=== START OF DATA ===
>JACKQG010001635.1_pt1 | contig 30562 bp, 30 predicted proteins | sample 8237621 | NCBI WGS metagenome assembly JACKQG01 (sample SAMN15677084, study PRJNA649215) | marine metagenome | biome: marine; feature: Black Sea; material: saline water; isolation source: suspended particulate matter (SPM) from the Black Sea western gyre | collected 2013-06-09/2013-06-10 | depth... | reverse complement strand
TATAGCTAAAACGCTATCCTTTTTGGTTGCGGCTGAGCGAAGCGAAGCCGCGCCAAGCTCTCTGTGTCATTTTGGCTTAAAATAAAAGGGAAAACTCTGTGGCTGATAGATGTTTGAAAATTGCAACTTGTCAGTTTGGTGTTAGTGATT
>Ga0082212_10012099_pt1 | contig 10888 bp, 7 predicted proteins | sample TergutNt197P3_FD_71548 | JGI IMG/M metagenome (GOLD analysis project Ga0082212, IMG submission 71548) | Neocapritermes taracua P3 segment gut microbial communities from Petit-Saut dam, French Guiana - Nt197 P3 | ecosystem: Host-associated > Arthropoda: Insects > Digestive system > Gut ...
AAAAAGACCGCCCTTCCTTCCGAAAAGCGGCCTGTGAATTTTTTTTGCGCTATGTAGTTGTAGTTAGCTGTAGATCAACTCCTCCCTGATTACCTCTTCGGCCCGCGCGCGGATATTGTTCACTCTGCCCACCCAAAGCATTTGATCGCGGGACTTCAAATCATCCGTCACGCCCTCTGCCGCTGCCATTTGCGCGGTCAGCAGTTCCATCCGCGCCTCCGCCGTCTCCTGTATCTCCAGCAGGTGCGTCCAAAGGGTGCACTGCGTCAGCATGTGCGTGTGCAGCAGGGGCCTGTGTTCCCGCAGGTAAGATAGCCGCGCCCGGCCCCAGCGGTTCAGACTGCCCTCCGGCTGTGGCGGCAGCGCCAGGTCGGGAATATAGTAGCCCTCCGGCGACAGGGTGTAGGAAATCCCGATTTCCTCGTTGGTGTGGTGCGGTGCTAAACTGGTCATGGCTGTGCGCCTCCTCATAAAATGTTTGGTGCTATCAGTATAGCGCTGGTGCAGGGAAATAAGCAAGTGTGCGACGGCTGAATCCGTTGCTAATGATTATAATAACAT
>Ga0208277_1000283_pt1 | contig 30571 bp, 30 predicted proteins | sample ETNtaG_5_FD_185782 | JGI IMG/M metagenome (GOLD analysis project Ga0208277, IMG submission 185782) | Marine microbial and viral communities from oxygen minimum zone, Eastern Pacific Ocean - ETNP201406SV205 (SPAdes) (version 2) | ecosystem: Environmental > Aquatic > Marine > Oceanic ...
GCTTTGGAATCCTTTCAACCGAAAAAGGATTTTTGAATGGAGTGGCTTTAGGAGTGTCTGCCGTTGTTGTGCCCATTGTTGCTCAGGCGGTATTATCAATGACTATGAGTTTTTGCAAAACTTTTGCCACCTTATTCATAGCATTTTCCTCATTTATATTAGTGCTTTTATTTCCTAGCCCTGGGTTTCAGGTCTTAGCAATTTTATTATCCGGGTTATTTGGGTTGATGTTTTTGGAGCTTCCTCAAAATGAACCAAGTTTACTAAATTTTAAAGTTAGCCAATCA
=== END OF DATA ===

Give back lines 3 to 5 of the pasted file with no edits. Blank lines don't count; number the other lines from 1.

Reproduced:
>Ga0082212_10012099_pt1 | contig 10888 bp, 7 predicted proteins | sample TergutNt197P3_FD_71548 | JGI IMG/M metagenome (GOLD analysis project Ga0082212, IMG submission 71548) | Neocapritermes taracua P3 segment gut microbial communities from Petit-Saut dam, French Guiana - Nt197 P3 | ecosystem: Host-associated > Arthropoda: Insects > Digestive system > Gut ...
AAAAAGACCGCCCTTCCTTCCGAAAAGCGGCCTGTGAATTTTTTTTGCGCTATGTAGTTGTAGTTAGCTGTAGATCAACTCCTCCCTGATTACCTCTTCGGCCCGCGCGCGGATATTGTTCACTCTGCCCACCCAAAGCATTTGATCGCGGGACTTCAAATCATCCGTCACGCCCTCTGCCGCTGCCATTTGCGCGGTCAGCAGTTCCATCCGCGCCTCCGCCGTCTCCTGTATCTCCAGCAGGTGCGTCCAAAGGGTGCACTGCGTCAGCATGTGCGTGTGCAGCAGGGGCCTGTGTTCCCGCAGGTAAGATAGCCGCGCCCGGCCCCAGCGGTTCAGACTGCCCTCCGGCTGTGGCGGCAGCGCCAGGTCGGGAATATAGTAGCCCTCCGGCGACAGGGTGTAGGAAATCCCGATTTCCTCGTTGGTGTGGTGCGGTGCTAAACTGGTCATGGCTGTGCGCCTCCTCATAAAATGTTTGGTGCTATCAGTATAGCGCTGGTGCAGGGAAATAAGCAAGTGTGCGACGGCTGAATCCGTTGCTAATGATTATAATAACAT
>Ga0208277_1000283_pt1 | contig 30571 bp, 30 predicted proteins | sample ETNtaG_5_FD_185782 | JGI IMG/M metagenome (GOLD analysis project Ga0208277, IMG submission 185782) | Marine microbial and viral communities from oxygen minimum zone, Eastern Pacific Ocean - ETNP201406SV205 (SPAdes) (version 2) | ecosystem: Environmental > Aquatic > Marine > Oceanic ...